Pacific News | Kiribati’s Unique Path to Graduating From Least Developed Country StatusOctober 24, 2019
In the last issue of Pacific Outlook, we examined the category of Least Developed Country (LDC) created by the United Nations. Of the 47 countries currently listed as LDCs, four are Pacific Island countries - Vanuatu, Solomon Islands, Kiribati and Tuvalu. Each of these countries is now on their way to graduating from LDC status.
While Kiribati has met the criteria for graduation, it has some unique social, environmental and economic factors that will need consideration. As a low-lying nation spread across 33 coral atolls, Kiribati's economy is particularly vulnerable to setbacks from climate change. If Kiribati graduates, it will also lose access to the International Support Measures (ISMs) that LDCs are entitled to such as market access and trade, development assistance and general support.
According to James Webb, Senior Policy Fellow at the Development Policy Centre, there are two main areas for Kiribati to focus on to ensure its smooth graduation from LDC status.
1. Ensuring the sustainability of fishing resources
Even with other diversification efforts, Kiribati’s fish resources are likely to remain the economic and subsistence base for its people. Conservation of fish stocks should therefore be a primary policy aim to ensure that successive generations of I-Kiribati have access to the same resource. Unlike mining, which necessarily degrades the resource being monetised, a fishery can provide benefits in perpetuity if managed correctly. Reports on the potential impacts of climate change on the Pacific Tuna fishery beyond 2050 predict spawning rates to decline, migration patterns to change, and the pressures on coastal fisheries to increase.
2. Improving the quality of public expenditure
With such a dramatic rise in revenue as Kiribati has recently experienced, there has been overwhelming political pressure to spend the windfall revenues. In 2015 alone, the government’s surplus was a whopping $112 million, which is 49 per cent of their Gross Domestic Product (GDP). These in-year surpluses have largely been spent on capital projects and one-off initiatives, and therefore not allowing for multi-year planning to take place or for projects to be properly assessed by parliament or other stakeholders.
There has also been a history of public projects clashing with and undermining each other due to lack of planning and phasing of projects. Another potential issue is the lack of investment in the Ministry of Infrastructure and Sustainable Energy, which is expected to take on much more complex design and construction work in the future.
Without a robust, well organised, system to make prudent expenditure decisions and ensure the money is used wisely, Kiribati is at risk of whittling away what would be the best opportunity it has had in its history to take control of its development future.
Webb argues that if Kiribati consolidates and better manages existing resources (both financial and natural) and focuses on broad-based public investment, there will be a brighter future for the Kiribati people as they thrive after graduation.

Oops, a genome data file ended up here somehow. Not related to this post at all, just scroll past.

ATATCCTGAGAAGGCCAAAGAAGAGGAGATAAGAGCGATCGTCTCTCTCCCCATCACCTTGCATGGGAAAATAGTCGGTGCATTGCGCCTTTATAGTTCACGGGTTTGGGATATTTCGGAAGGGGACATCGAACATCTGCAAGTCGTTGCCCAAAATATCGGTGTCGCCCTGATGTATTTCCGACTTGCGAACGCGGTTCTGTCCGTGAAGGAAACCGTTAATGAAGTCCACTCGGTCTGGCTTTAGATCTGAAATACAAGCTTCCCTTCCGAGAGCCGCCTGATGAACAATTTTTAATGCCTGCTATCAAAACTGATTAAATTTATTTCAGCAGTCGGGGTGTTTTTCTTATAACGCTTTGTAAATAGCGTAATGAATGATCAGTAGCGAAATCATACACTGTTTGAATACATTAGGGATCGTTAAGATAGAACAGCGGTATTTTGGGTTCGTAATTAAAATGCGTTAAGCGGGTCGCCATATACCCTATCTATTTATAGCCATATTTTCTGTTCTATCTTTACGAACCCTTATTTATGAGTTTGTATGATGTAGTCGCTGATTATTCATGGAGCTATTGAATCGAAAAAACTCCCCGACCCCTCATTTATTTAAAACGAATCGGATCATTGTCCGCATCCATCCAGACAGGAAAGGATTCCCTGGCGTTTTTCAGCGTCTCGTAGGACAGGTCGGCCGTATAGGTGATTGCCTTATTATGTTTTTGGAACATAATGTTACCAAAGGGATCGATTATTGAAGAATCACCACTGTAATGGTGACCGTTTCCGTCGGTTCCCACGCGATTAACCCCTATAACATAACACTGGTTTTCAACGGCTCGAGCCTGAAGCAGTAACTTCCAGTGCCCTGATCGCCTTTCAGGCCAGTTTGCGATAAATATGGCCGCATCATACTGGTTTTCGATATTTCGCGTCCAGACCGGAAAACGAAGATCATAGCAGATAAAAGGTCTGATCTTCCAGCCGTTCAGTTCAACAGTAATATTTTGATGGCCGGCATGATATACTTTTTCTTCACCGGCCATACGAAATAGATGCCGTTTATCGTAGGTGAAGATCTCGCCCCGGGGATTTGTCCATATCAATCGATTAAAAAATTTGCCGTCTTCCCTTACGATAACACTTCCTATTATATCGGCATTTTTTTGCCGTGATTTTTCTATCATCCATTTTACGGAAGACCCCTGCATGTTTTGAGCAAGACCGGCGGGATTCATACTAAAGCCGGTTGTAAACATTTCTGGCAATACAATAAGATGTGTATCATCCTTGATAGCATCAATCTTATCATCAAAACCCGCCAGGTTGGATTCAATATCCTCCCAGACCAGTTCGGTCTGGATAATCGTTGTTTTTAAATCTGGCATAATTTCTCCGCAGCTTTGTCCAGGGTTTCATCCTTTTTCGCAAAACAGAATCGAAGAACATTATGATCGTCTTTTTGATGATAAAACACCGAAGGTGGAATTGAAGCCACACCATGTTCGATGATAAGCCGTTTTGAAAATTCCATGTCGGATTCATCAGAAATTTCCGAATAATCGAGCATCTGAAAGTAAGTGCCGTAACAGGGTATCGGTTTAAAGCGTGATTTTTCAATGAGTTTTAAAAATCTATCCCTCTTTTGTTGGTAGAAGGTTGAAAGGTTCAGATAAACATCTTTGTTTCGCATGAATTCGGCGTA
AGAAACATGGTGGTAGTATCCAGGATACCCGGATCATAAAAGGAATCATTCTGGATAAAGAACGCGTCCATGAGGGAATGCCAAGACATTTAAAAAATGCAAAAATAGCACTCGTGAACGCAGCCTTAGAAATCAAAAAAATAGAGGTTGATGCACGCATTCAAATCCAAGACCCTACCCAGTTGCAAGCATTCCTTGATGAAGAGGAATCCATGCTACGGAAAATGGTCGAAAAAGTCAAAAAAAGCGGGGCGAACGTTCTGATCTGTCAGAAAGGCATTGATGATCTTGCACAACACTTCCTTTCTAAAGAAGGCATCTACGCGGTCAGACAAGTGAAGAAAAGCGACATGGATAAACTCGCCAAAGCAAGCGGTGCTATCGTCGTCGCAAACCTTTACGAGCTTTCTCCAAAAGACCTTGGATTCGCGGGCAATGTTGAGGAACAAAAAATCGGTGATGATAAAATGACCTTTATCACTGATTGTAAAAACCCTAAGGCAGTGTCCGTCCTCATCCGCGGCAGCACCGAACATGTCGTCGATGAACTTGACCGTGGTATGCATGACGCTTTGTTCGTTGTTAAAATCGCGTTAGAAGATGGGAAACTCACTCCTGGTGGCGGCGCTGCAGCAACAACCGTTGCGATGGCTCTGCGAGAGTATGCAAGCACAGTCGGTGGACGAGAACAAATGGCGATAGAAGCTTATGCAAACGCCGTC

Kiribati to graduate LDC status ‘with momentum’, DevPolicy Blog, James Webb, 19 August 2019
Kiribati: what will it lose when it graduates?, DevPolicy Blog, James Webb, 20 June 2019
Kiribati’s unique economic structure, DevPolicy Blog, James Webb, 12 June 2019
LDC graduation and the Pacific, DevPolicy Blog, James Webb, 4 June 2019
A GRAIL WOMAN IN AUSTRALIA EXPLAINS WHY SHE SUPPORTS A ‘YES’ VOTE IN SATURDAY’S REFERENDUMOctober 12, 2023
As a member of the Redfern Women’s Reconciliation Network (RWN), I am grateful for the Indigenous people, especially women, I have come to know and love over the...
The International Survey of Catholic Women: Analysis of responses from AustraliaSeptember 21, 2023
The International Survey of Catholic Women: Analysis of responses from Australia has just been released. If you are not sure what this is about, here is the...
Deep Sea Mining in the PacificMarch 23, 2023
In mid-January 2023 the French Parliament voted to ban deep-sea mining in its waters, in a move against the controversial practice. Deep-sea mining uses heavy...
Tricia Gemmell’s Speech for the Avila book launch of ‘In Her Voice’March 16, 2023
I want to thank you all for coming here tonight to celebrate with us, not just the publication of In Her Voice, but the whole journey that Australian Women Preach...
A RETURN TO TRADITIONAL FOOD?September 19, 2022
The dangers of too much dependence on imported food are currently being felt through consequences of the Ukraine war. Many countries imported wheat from Ukraine....
Pacific Island Countries Combating Plastic PollutionJuly 19, 2022
Pacific Islanders depend on the ocean for their food and livelihood. These small island countries are surrounded by oceans. The Pacific Island countries are...
CONTROL THE VAMPIRE COMPANIES!July 7, 2022
Oxfam’s Annual Report 2022, World Inequality, warns that 240 million more people are likely to fall into extreme poverty and face dire hunger because of the...
“one small step for women… one giant leap for herstory…”June 20, 2022
There is a little known story in the book of Numbers, chapter 27. The five daughters of Zelophehad dared to ask for an inheritance they felt was rightly theirs....
HIGH LEVEL REGIONAL POLITICAL GROUP ON DEEP SEA MINING LAUNCHEDJune 16, 2022
“As Pacific Leaders and custodians of this vast ocean, we are obliged to preserve the ocean for the sake of future generations and for all living and non-living...